--      DISADVANTAGE: Might be a little straight-laced for some of the more rambunctious Hardline segments. He would need to get comfortable with pop culture topics, chicks, movies, bad music, and, of course, the occasional bodily discharge. That would come with time. In any event, that seat at the table should be a little, shall we say, uninformed about certain things – like HeeHoo was.

     --      DISADVANTAGE: The man likes to talk. He can go on some. Nothing would be worse than The Hardline sounding like Why Today Doesn’t Suck, with a buncha guys talking at once.

     --      DISADVANTAGE: Three guys on the show named Michael.

Of course, the most difficult problem is how The Ticket could make this happen in a way that did not make it seem as though the station were concerned about The Hardline. (For all I know, Cumulus and station management have no concern whatsoever about The Hardline. In fact, I may be the only person who does.) Maybe have Bacsik produce a few times if Danny has some time off. If that works for the show, have him sub for Corby a couple times when Corby has a commitment elsewhere. See how it goes.

OK, so maybe you don’t care for Bacsik . Or maybe he’s not the right guy. But what do you think about looking for a structural change in the show that sharpens up the creative tension that used to make that showgram snap? Is Your Plainsman way off base here?

Let’s say a new host were brought in, any new sportsy host: What would happen?

Mike R would be challenged to sharpen up his sports awareness. His interest in the show would revive, as it seemed to do when Rhadigan was on the show last week. Segments would have more substance, would rely less on repetitive inside gags and drops. (But, of course, we still want an appropriate quantity of inside gags and drops.)

It might be perceived as a "demotion" for Corby. (Adding any new host would have this effect.) That would be regrettable, as he certainly doesn’t deserve one. Another host would inevitably cut into his airtime, although it is not beyond imagining that Mike R would be the one reducing his cumulative airtime with a new voice there to talk sports. The whole idea here is to get mike interested again, get him off the defensive, increase the dramatic tension between the two factions of the show, which is what gives it its charm. If Mike R's participation (quantity or quality) were not enhanced by Mike B's arrival, then the strategy will fail.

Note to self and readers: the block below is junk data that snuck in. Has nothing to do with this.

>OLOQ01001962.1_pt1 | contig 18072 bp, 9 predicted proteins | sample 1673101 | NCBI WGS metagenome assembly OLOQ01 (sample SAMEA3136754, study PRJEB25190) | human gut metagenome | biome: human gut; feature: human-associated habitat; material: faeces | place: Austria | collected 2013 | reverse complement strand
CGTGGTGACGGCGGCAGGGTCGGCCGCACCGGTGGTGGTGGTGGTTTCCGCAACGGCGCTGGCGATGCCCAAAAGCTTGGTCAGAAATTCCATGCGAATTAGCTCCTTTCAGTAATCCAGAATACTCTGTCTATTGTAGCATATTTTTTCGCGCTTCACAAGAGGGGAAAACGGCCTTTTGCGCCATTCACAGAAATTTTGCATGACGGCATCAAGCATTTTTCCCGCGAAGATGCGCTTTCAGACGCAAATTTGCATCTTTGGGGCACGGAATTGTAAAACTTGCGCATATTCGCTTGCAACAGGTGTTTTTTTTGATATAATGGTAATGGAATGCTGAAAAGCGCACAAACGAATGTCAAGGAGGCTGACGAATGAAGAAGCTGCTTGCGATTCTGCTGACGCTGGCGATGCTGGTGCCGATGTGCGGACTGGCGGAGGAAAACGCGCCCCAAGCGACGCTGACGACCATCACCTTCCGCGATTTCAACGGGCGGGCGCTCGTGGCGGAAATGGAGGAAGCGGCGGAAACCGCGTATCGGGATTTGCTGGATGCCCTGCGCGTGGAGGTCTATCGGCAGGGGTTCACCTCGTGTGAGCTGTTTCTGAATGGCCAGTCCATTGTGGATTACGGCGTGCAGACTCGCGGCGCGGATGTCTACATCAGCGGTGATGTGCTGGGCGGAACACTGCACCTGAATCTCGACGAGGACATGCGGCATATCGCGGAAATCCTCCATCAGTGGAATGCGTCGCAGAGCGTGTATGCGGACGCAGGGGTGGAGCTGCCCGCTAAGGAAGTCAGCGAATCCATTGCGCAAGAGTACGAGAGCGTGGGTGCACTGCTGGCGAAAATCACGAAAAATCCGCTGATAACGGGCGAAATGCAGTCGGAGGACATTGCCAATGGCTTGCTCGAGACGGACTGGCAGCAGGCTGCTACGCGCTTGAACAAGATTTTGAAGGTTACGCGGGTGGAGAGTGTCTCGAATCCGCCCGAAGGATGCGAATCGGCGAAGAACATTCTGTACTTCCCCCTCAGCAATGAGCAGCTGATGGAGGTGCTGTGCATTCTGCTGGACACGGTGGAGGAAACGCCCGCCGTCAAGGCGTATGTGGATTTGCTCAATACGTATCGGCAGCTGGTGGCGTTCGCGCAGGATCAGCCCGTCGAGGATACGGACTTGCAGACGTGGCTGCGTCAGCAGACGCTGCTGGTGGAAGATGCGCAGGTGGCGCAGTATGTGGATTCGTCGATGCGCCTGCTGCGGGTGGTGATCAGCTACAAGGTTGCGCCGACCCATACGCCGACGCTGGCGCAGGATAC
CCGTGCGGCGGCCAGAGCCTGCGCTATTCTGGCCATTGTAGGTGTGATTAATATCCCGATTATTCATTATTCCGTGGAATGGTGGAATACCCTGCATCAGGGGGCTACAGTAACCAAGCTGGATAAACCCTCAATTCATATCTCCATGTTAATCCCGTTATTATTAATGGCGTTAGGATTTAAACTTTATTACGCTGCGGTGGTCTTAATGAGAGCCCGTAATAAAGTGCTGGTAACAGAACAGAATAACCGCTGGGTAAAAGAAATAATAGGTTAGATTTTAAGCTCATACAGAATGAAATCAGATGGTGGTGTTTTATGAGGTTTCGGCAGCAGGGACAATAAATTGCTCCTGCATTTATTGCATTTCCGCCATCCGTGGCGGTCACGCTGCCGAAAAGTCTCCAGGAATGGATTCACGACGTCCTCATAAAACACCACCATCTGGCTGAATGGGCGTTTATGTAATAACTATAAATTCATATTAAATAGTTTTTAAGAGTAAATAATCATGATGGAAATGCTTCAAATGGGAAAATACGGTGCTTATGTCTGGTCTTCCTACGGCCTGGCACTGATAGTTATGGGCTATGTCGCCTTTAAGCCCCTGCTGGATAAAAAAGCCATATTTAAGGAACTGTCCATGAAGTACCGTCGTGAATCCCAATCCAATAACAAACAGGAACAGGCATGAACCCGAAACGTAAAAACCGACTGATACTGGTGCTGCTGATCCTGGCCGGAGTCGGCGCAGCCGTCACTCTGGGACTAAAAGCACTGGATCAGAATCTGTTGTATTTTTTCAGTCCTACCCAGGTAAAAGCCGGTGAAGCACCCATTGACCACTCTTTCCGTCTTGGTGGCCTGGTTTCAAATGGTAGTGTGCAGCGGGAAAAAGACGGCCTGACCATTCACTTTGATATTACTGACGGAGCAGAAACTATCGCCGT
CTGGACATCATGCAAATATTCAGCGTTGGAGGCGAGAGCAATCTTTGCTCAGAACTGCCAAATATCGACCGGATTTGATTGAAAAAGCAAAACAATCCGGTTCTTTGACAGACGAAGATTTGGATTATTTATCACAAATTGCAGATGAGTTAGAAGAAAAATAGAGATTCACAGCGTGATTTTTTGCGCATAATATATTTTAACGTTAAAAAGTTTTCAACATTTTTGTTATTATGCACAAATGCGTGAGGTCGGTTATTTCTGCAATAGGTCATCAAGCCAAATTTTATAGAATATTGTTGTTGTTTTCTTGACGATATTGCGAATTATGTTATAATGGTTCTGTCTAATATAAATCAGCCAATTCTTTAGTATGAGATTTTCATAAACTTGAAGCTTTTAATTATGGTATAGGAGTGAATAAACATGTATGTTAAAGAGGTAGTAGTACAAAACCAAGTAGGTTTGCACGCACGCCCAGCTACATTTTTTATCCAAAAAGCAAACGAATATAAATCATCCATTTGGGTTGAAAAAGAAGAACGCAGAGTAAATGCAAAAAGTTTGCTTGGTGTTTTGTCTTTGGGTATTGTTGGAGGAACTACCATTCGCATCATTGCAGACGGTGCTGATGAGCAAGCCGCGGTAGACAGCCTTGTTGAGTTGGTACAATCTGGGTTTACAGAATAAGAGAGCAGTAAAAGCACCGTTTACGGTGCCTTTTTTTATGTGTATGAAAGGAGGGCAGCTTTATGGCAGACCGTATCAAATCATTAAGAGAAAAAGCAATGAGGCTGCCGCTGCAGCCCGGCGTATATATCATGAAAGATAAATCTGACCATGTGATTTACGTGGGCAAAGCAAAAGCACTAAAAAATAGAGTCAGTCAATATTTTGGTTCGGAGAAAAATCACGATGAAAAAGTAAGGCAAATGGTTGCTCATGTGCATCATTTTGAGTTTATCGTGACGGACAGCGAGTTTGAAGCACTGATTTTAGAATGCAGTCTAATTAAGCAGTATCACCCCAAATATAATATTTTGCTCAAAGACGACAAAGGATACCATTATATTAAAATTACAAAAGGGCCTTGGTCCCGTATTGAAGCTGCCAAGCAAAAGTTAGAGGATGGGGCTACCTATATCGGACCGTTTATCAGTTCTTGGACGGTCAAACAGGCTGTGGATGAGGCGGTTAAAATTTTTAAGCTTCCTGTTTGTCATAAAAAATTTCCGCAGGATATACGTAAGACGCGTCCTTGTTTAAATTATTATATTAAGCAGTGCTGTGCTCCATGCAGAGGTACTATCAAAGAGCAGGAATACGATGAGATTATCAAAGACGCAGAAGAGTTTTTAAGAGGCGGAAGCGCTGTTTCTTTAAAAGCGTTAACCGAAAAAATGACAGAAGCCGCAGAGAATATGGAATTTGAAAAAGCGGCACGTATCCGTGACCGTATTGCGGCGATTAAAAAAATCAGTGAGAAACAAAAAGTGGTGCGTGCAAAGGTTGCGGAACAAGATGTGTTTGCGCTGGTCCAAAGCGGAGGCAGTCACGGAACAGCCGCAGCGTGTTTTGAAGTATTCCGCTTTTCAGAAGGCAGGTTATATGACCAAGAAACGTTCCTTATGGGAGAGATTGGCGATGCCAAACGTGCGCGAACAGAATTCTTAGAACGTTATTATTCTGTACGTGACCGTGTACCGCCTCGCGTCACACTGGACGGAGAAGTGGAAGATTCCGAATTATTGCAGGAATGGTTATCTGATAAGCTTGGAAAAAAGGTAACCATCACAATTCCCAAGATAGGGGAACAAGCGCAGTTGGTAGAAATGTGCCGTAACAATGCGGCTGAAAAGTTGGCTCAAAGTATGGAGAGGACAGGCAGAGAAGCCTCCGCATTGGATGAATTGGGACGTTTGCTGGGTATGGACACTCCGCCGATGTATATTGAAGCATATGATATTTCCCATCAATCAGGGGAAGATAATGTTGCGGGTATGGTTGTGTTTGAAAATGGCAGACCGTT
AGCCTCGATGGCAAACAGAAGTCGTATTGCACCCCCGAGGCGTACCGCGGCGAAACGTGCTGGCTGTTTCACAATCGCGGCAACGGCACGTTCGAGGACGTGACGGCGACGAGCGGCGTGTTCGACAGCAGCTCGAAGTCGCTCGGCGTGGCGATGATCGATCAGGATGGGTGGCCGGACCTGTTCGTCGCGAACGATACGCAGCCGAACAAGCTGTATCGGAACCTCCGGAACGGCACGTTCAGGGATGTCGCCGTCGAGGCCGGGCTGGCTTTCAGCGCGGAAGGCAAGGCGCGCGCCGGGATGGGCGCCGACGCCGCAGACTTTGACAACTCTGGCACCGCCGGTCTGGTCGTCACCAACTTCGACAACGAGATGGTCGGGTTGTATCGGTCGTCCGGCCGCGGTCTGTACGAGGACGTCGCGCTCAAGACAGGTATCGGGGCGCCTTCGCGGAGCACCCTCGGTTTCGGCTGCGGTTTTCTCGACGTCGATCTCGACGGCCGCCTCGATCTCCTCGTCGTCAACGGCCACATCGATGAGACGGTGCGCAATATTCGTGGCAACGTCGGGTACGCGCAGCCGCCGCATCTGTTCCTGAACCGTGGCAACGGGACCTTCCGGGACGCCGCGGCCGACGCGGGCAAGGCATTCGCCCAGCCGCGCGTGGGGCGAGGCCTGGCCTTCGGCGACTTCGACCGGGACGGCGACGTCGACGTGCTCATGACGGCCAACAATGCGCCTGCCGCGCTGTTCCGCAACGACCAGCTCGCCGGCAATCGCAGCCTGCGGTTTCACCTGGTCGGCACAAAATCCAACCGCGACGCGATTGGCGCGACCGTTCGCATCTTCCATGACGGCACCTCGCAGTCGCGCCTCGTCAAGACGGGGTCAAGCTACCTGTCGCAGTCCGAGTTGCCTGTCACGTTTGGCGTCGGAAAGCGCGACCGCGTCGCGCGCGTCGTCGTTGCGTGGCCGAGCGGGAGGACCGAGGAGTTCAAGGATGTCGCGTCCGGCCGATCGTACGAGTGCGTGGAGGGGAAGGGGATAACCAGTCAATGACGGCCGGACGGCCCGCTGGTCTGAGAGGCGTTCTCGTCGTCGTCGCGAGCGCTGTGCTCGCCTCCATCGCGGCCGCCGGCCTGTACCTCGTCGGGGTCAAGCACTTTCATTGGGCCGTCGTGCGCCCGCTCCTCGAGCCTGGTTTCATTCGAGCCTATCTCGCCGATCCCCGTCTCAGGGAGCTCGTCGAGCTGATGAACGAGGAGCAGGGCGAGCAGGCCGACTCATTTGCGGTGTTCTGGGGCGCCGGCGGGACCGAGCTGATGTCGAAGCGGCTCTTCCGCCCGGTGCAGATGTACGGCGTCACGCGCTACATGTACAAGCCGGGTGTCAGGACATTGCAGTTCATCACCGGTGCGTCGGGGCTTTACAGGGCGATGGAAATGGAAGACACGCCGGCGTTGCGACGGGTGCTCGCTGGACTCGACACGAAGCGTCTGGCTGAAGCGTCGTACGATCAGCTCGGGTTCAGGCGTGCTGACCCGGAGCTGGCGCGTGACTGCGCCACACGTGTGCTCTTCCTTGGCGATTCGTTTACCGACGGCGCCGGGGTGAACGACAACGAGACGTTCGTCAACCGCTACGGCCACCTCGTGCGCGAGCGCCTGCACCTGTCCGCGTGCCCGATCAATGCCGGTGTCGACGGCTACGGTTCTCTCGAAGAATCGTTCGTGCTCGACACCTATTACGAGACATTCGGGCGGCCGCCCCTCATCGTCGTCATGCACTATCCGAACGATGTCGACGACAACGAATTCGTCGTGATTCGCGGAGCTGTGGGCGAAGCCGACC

Crazy? Sure. Just how crazy depends on how you think The Hardline is sounding. If you think its current gestalt is fine just the way it is and for the future, then it’s real crazy. If you don’t enjoy the showgram like you used to – or if, like me, you’re just worried about the damned thing – ask yourself why. If you locate the source of your reaction in the OverCorby (or, perhaps more accurately, the UnderMike) – as much as you may like them both – then a structural solution, while risky, may not be quite as crazy as it seems on first hearing.

Ask yourself this: If you had only known Greg Williams from occasional host appearances and contributions as a producer, and the Hardline were just like it is today, what would you have thought of the suggestion that he be added as an additional host on The Hardline? Could any of us have possibly imagined the legendary powerhouse that show became?

Of course, Norm would need a new producer. I nominate Doyle King.

Thank you for shopping at My Ticket Confession.

9 comments:

P1-Mesquite Steven said...